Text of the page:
So it is absolutely clear that Britain in the EU will be powerless to stop it careering smugly towards disaster. Indeed a Remain vote on June 23rd will only encourage the madness; whereas if we vote Leave we will give heart to democratic rebels all over the continent, and there is at least a chance that the establishment politicians of the other main EU states will take the only course possible to stop their extremists capitalising on popular dissent – which is to embrace the principles of national sovereignty and economic diversity in Europe, and abandon their supranational ambitions before it’s too late. It is a slim chance, but it’s the only one there is.

Why the Comrades really hate the Jews

Let’s get this out of the way at the start. If you’re antisemitic you are hostile to Jews and Palestinians, indeed all Arabs, Babylonians and Phoenicians. So, technically, antisemitism and anti-Zionism are, as British lefties are now stridently insisting, not the same thing. But the term gained currency in the 19th Century, when the Jews were pretty much the only Semites to have hit the European popular radar, so it came to mean, and still means “anti-Jewish”, which makes the lefties, few of whom in any case are sticklers for etymology, wrong; for, no matter how many Jews in the world and even within Israel might repudiate Zionism, its opposite is the belief that Israel should be swept into the sea, and mostly not out of a cultural loyalty to the Diaspora and a pious loathing of the secular Israeli state, involving the humane evacuation and resettlement of Israelis before the tanks roll in. Antisemitism and anti-Zionism are, de facto,  synonymous.

Anyway, if I went down that road I’d also have to insist that homophobia is a fear of things that are the same, that a bastion is not a stronghold but a gun-emplacement protruding from a castle wall, and that suburbs is a singular noun. Try to defy every wave on the rising tide of ignorance and you end up looking like a total Cnut (who, by the way, didn’t actually… Oh, forget it). So, for the current purpose, antisemitism will do.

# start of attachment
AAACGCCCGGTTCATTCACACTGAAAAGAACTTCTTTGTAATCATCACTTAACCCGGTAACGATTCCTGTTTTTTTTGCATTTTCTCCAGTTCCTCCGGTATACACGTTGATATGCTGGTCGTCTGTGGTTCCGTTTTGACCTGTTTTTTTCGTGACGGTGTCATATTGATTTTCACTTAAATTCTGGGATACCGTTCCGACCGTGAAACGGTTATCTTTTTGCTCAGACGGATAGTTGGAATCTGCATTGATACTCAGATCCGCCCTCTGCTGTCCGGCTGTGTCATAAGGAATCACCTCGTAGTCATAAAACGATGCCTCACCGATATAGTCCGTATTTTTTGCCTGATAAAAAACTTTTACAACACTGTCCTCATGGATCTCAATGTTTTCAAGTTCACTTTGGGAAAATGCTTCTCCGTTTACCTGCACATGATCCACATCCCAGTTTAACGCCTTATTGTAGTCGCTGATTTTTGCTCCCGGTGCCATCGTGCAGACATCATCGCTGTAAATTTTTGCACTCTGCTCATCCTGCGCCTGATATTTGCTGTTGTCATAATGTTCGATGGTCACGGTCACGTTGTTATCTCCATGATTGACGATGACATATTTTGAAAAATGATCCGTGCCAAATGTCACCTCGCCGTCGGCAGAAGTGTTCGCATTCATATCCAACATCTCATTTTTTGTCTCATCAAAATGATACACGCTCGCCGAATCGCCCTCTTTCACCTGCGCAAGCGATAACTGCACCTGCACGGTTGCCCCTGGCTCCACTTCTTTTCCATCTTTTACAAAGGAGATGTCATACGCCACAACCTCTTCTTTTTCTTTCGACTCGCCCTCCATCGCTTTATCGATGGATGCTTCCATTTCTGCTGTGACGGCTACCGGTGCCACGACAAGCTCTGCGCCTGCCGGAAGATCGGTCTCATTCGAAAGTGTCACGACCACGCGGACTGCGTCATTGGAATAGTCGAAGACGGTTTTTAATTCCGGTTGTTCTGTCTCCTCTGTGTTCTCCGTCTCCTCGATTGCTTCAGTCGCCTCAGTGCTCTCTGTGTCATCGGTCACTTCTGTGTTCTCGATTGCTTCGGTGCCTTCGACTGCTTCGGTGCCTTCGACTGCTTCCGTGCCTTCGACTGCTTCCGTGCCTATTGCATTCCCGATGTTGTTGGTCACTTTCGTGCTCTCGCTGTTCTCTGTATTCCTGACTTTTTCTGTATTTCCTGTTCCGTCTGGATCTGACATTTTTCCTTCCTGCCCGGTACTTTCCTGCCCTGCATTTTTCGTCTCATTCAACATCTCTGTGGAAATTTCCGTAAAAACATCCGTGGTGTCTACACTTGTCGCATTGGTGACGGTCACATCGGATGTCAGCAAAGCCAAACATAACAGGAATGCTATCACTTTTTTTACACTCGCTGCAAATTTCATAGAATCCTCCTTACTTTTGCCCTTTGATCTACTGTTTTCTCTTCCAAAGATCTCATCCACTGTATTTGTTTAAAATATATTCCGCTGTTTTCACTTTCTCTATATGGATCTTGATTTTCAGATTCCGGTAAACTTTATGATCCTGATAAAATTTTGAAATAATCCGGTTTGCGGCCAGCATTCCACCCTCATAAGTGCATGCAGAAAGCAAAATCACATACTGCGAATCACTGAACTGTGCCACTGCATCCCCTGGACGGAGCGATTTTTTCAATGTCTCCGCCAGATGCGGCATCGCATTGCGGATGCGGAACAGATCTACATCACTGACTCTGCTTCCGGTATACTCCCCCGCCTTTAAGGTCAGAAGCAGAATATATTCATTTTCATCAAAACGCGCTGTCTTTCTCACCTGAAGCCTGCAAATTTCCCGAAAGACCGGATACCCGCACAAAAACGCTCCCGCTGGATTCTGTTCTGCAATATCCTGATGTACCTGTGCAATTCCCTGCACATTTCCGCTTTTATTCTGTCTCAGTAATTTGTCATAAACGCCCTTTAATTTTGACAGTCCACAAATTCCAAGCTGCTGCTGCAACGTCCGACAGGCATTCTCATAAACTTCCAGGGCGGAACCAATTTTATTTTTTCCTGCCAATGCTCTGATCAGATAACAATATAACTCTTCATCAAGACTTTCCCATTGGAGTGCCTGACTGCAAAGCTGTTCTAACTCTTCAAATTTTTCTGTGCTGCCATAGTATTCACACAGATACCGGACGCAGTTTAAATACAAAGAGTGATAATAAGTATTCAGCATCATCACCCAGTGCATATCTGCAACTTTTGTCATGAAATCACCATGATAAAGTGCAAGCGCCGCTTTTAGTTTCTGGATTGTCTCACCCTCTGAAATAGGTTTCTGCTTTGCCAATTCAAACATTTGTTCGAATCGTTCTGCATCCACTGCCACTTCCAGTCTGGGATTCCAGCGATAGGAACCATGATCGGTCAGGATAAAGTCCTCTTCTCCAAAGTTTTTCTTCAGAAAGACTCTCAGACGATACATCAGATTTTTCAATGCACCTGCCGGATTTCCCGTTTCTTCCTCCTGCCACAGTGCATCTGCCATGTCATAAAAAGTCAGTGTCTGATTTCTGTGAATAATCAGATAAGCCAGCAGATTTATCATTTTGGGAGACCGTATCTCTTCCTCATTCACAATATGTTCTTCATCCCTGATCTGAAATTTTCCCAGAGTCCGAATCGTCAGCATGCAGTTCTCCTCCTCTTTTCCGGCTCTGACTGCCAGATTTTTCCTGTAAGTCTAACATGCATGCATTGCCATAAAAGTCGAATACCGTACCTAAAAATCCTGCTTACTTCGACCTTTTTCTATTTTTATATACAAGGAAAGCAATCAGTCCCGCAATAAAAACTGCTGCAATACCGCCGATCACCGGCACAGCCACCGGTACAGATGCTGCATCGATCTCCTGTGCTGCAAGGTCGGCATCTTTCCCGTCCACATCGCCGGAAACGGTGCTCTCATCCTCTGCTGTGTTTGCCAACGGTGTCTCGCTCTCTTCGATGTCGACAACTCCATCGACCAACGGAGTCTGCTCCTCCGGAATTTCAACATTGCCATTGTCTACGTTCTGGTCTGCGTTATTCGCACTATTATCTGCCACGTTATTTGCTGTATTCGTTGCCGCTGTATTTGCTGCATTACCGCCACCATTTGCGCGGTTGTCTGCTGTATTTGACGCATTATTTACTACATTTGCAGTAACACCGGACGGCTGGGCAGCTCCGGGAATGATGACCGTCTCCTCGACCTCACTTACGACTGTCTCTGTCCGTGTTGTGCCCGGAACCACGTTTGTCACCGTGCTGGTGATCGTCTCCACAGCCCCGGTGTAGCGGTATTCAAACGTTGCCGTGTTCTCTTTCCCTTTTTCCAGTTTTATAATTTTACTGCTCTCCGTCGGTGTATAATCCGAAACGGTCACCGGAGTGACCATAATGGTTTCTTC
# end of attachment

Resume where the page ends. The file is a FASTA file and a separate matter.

If you’ve been awake for the last few months you will know that this phenomenon has become something of a problem for the Labour Party, as though it didn’t already have enough; but for any badgers who might be scraping the dust from their eyes by reading this blog, various people of no great importance in Labour were suspended or had their wrists slapped over comments that were anti-Jewish, and then Ken Livingstone, whose public profile is still rather higher than that of Jeremy Corbyn (currently Leader of the Opposition), mouthed off on the radio to the effect that Hitler was a Zionist “until he went mad and ended up killing six million Jews”. 

Well, at least nobody can call Ken a Holocaust-denier. But what on earth did he mean? Surely not that Zionism is a sane and rational position from which only the suddenly demented would depart? No. He meant that Hitler’s supposed flirtation with the idea of a Jewish homeland in 1932, before he lost the realpolitik plot, taints the whole idea by association with the most evil man in modern history. Never mind that that flirtation has anyway subsequently been debunked by a string of proper historians pouring scorn on the faux scholarship on which Ken based his remarks. It’s the anti-Zionism that matters.

And the big question that nobody, as far as I’m aware, has addressed (though I can’t read everything, and do correct me if I’ve missed something you’ve seen) is Why? Whence this enthusiasm on the hard Left for the enemies of Israel (the country and the world-wide nation)? 

In one sense this is a bigger problem for what we might think of as Real Labour – not the Tory-lite, election-grabbing Blairites, but the mass of decent, thoughtful people who used to lead their local parties, and represent their communities in Parliament in the long haul for post-imperial social justice – than it is for Corbyn and his ilk. For it makes them question their roots, and wonder if they might unwittingly have been, all along, the acceptable face of something deeply unpleasant.